White House narrows income limits for stimulus checks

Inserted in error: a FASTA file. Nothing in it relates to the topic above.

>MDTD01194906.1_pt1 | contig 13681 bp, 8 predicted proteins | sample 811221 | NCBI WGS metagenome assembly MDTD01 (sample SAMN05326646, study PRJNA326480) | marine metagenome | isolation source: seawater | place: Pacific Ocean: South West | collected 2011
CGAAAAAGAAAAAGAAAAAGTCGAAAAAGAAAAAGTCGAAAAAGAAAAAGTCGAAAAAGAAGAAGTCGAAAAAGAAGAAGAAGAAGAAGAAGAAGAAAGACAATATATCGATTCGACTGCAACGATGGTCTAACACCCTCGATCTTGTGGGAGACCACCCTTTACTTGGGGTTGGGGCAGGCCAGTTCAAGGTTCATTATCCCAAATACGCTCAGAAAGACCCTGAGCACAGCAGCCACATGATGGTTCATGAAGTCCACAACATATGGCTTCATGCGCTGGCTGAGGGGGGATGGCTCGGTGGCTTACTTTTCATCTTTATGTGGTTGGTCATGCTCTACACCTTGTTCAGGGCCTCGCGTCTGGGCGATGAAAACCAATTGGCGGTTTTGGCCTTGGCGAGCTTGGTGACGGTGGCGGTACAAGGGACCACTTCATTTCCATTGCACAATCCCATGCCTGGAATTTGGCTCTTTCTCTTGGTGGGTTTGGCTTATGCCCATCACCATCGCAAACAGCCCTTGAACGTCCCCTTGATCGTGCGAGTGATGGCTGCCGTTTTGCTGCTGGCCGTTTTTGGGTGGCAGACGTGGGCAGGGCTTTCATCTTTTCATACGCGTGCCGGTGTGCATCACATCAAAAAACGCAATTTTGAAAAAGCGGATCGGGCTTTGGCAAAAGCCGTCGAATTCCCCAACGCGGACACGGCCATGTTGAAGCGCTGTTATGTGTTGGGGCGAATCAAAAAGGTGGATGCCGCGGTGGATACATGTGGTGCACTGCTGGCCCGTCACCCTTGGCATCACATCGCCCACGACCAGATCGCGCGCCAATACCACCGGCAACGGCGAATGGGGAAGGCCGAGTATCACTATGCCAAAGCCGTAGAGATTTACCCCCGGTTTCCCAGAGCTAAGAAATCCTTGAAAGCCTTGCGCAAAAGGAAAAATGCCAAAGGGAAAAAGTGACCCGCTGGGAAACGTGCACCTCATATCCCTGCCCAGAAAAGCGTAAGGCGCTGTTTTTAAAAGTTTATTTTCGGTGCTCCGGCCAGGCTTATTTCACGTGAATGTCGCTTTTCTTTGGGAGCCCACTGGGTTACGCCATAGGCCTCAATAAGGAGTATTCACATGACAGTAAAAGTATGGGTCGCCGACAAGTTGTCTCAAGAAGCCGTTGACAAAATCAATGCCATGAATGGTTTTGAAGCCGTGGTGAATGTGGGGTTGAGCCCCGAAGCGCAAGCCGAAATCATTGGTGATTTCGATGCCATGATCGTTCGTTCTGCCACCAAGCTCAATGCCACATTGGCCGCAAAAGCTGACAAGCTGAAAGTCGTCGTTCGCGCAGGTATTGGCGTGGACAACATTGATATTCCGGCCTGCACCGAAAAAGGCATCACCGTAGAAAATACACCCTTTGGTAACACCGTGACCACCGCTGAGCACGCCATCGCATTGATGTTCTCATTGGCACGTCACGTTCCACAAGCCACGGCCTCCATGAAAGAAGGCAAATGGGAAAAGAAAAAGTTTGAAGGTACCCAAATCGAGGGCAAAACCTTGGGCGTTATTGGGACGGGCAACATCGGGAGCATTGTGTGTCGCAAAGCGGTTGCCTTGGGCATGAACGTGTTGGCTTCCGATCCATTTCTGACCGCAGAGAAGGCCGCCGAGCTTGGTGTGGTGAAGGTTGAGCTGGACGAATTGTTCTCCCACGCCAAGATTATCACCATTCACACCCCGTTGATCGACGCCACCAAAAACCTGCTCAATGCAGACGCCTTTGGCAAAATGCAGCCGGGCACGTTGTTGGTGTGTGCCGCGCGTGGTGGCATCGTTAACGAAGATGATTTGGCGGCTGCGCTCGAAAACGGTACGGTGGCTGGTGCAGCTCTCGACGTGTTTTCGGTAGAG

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Of a threat from far right groups, including followers of the Cuban on conspiracy. Those extremists claim Donald Trump will retake the presidency today. This is not stopping the Senate from carrying on the House adjourned, but not before Democrats passed two major bills last night. One on voting rights, the other on police reform for more. We're joined by NPR congressional correspondent Susan Davis. And so Democrats have railed against bills passed in state houses across the country that would make it harder to vote curbing things like mail in voting and early voting that work expanded last year during the pandemic. So what would this federal voting rights bill do about that? Well, this legislation has been a top priority for the party. It's not new. It was introduced in passed in the house in the last Congress. So this vote this week was a bit of a do over. They've called it the most sweeping government reform bill since the post Watergate era. And what wouldn't do it would do things like allow for automatic voter registration, it would make Election day of federal holiday. It would restore voting rights to people with past felony convictions. It would also expand early voting that we saw you so much in the 2020 elections. It would also do things like create more independent redistricting commissions to sort of end party controlled drawing of congressional district. On campaign finance. It would require more disclosure of big donors. It would require transparency about those ads you see in your social media feeds, and it would create a new public financing system for congressional candidates. Would also do things like expand conflict of interest laws that would ban members of Congress from serving on corporate boards and require presidents by law to disclose their taxes. Okay, sweeping to say the least. Thea other bill passed last night is the George Floyd Justice in Policing Act. Police reform has been a democratic priority for a long time. What's in this one? This is another bill that passed in the previous congress. So they're doing it again. This'll legislation would do things that would ban choke holds, it would change so called qualified immunity protection so it would make it easier to pursue claims of misconduct against police officers. It would put restrictions on no knock warrants, and it would require new data collection on a police encounters. It would also direct more money to community based policing programs. This one is not. I mean, it's not as controversial as the voting reforms Bill, which has very strong Republican opposition. No Republicans supported it. There is a bit more support among Republicans for police reform, especially in the Senate. There's competing measure by Tim Scott, who's a Republican of South Carolina. So there's maybe a chance there could be more bipartisan effort to move that bill forward, But the other measure is purely a symbolic one of the stage. It's still a tall order in the House Democrats know based on previous failures that these bills don't have much hope of getting to 60 votes in the Senate, which, of course, is the magic number to break a filibuster, they would need 10 Republicans to vote with Democrats. So why are they so determined to pass them if the prospects looked in Part of this is just elections are making good on their promises. These issues are very important to the Democratic base, and I think it's about keeping that promise. But you're right. I mean, I think that's going to be one of the cork tensions, if not the court tension of this Congress. I think Democrats really sensitive this fact that they control Washington. Now they have Congress and the White House and they want to be able to run in 20 to 2022 on accomplishments. But they have these really narrow majorities in the House and Senate, which really limits what they're going to be able to do. You know, it's not just the filibuster to the parties are really divided right now. There's not much that they agree on. The bigger picture, though, is Senate Majority Leader Chuck Schumer just doesn't have the votes to change the filibuster, and it's not clear that he ever will in this Congress. One of the biggest opponents, a centrist Democrat, Joe Manchin, of West Virginia. He was asked last week if he could ever see changing his mind. And he literally yelled never at the reporters who asked him the question, Okay, digging in on the filibuster, So just in the moment we have left we have the Senate is still in session. They're debating that Cove in 19 relief package. What's the latest? You know they're making some tweaks to the bill. They've done things like reduced the income limits for people to get those $1400 stimulus checks. There was concerns among Senate Senate Democrats that too much money was going to people who didn't need it. Otherwise, The bill seems to be on a glide path. They don't expect to get any Republican support. But Democrats seem pretty unified behind it. If it passes this week, they gotta send it back over to the house to pass it back over there, but Right now. They're on track to meet a march 14th deadline that they've set, which is when current extended unemployment benefits run out, and they don't want to see those benefits lapsed. So there's a real pressure campaign to get it done by then. OK, that's NPR congressional correspondent Susan Davis with the latest thanks to your right welcome. Well, every

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